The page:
Fostering Resilience in Hard Times

Since the start of what some are calling “The Great Recession,” many of us have had to deal with the loss of financial resources and job security, and the struggling economy has made it difficult to hope for a brighter future. Many have had to curb spending, taken second jobs, or even put off retirement. How does one deal internally with the added anxiety and an overwhelming sense of uncertainty. In short, how do we foster resilience in today’s world.

The American Psychological Association defines resilience as “the process of adapting well in the face of adversity, trauma, tragedy, threats, or even significant sources of stress — such as family and relationship problems, serious health problems, or workplace and financial stressors. It means “bouncing back” from difficult experiences.” Studies have shown that resilience isn’t a trait that an individual is born with, but involves thoughts, behaviors and actions that can be learned and developed in anyone. There are some key ways to foster resilience within ourselves.

Nurture and Reconnect with Caring and Supportive Relationships.

The first and most important factor is having caring and supportive family, friends and acquaintances. Trusting relationships that create love, provide role models, and offer encouragement and reassurance help bolster ones personal resilience. In the everyday grind of daily work and family life, we sometimes forget to maintain connections with friends, family and loved ones. One can identify supportive relationships and reestablish connections through reaching out, planning a reunion, or even taking the time for a long overdue phone call.

Identify and take part in activities that promote mental and physical health.

Proactively establishing a daily regimen of activities that nurture spiritual and mental health prepares us when stressors or traumas arise unexpectedly. Daily exercise and good nutrition can bolster both mental and physical health. Taking time for activities that are enjoyable and relaxing can help us de-stress. Of course limit activities that involve quick fixes, such as that extra helping of food or mind altering substances. They can drain our resources and lead to health or addiction problems when relied on regularly as a coping strategy.

Become solution oriented.

Studies have shown that resilient people have good problem solving skills, and they react to crisis with action rather then immobility. It’s not that they don’t feel emotional pain or stress over difficult circumstances, however, they focus on solutions rather then circumstance outside their control. This is sometimes easier said then done, so breaking down possible courses of action into small achievable steps can foster feelings of self reliance and esteem.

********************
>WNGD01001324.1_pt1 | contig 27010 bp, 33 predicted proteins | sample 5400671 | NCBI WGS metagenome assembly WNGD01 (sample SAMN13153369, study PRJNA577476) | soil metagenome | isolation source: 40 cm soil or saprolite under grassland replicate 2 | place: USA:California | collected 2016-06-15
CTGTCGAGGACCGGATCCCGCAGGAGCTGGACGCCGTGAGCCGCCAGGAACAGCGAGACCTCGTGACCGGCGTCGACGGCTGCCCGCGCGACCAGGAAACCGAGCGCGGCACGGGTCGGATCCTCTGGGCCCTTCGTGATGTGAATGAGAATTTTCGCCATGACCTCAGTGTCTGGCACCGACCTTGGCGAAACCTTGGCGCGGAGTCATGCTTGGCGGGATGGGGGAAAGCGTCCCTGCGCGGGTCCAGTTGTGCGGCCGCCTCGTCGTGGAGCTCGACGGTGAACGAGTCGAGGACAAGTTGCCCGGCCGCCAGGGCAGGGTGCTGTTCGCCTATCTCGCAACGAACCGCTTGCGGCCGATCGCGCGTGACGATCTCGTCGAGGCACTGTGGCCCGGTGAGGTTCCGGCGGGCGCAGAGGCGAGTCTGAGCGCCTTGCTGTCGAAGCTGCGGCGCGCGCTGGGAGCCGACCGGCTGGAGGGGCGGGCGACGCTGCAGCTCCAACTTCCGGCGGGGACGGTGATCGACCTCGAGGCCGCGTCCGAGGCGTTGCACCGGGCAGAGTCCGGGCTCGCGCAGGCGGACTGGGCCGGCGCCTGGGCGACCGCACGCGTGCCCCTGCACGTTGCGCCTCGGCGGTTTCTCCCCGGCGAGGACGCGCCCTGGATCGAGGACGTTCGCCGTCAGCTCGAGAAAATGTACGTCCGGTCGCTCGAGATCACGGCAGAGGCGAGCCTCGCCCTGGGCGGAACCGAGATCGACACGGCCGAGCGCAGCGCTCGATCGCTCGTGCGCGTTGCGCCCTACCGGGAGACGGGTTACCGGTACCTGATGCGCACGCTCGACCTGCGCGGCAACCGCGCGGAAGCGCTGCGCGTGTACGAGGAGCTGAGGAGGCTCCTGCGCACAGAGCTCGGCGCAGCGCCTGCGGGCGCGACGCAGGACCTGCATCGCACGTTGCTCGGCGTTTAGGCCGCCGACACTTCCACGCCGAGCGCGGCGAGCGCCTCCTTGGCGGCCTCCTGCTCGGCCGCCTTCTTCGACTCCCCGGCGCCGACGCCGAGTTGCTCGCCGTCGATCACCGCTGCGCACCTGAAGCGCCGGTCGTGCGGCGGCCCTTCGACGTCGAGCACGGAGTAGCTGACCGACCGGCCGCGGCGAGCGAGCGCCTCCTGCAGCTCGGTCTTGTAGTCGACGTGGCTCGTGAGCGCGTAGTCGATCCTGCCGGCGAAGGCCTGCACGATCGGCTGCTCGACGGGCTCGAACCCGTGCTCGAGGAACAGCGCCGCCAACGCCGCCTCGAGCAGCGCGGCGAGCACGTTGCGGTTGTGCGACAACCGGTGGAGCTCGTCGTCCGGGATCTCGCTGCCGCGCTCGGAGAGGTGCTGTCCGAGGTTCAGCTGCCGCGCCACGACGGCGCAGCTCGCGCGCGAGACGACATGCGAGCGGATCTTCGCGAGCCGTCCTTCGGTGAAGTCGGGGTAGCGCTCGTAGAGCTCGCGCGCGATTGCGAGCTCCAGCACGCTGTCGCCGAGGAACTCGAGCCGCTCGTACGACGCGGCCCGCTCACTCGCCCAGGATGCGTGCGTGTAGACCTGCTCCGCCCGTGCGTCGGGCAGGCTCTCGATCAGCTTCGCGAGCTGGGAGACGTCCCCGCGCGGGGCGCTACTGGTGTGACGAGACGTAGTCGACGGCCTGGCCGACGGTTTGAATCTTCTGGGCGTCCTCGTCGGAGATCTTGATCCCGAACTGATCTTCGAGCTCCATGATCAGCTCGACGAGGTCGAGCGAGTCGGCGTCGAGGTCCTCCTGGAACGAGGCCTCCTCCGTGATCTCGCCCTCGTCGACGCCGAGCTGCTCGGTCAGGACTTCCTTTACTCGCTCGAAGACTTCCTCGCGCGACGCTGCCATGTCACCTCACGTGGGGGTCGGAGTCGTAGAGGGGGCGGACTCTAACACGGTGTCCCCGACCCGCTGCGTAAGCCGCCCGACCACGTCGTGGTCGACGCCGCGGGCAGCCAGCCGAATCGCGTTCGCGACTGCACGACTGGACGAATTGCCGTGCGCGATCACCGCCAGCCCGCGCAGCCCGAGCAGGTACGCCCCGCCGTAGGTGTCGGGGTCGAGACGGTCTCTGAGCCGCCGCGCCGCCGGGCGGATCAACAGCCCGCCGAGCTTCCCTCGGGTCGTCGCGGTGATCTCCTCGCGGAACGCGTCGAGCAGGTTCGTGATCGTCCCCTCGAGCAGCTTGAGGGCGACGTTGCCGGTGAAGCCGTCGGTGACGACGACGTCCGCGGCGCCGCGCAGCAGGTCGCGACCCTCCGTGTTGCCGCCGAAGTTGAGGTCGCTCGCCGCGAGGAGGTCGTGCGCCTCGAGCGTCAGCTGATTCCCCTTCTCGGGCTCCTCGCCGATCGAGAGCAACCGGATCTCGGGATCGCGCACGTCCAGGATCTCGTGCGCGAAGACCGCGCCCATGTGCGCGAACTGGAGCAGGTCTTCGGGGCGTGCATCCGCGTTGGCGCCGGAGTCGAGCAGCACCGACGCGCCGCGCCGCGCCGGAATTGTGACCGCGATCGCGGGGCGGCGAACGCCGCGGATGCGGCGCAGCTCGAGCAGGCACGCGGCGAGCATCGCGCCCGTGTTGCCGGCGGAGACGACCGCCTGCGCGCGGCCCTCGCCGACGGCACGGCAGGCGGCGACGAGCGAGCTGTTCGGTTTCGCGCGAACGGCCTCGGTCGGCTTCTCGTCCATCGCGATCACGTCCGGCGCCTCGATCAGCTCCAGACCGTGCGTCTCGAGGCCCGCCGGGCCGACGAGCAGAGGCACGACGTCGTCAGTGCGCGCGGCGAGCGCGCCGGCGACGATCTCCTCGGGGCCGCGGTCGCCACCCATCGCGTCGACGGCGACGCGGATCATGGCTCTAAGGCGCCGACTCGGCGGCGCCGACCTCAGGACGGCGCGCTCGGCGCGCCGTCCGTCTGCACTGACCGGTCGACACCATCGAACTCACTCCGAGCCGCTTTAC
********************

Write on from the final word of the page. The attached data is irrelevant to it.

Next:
Try to see the big picture.

Sometimes it’s easy to become mired down and excessively focused on the event or stressor. Resilient persons tend to have a long term perspective and to see things in a broader context. Try to perceive things within the scope of our lifetimes. Often looking back to times when we’ve overcome events that at the time seemed insurmountable can help us do so.

Accept and express your emotions or grief.

Strong emotions and sadness can consume us when we keep them to ourselves, or worse deny that they exist at all. They tend to lose there power to immobilize us when we allow ourselves to accept them, and especially when we express them to others. Reaching out to a supportive friend or loved one and verbalizing feelings can be cathartic and help one move forward. Accurately identifying and expressing emotions can help us manage them more effectively.

Identify and strengthen a sense of spirituality.

People who have survived insurmountable odds often have one thing in common. They tend to have strong spiritual beliefs and see themselves as part of a larger purpose. A sense of spirituality can be fostered in many ways depending on a person’s belief system and values. It can mean consistently and actively practicing your religion, volunteering, feeling a part of or spending time in nature, or simply being an active part of the community. So identifying whatever nurtures our own spirituality and moving toward that can provide strength in times of adversity.

Reach out in times of need.

As stated in factor one, persons who demonstrate resilience are connected to others, and have strong social support networks. They recognize that self reliance is important, yet also readily reach out to others in times of difficulty. Recognizing and accepting that we can’t go it alone can be our strength, rather then a weakness. This can be reaching out to a friend or loved one, joining a community or self help group, or if need be seeking the help of a licensed mental health professional. It is important to get professional help if you feel like you are unable to complete everyday activities or function as a result of traumatic or stressful life experiences.

Often we marvel at that person who seems to bounce back readily with a positive spirit in the face of hardship, loss, or adversity. In reality, we all have the potential to build on our own inner resources and foster the resilience within ourselves. Certainly the state of the world and the economy are overwhelming, however, incorporating the above factors into our life can help us stay healthy until the better times that are sure to come.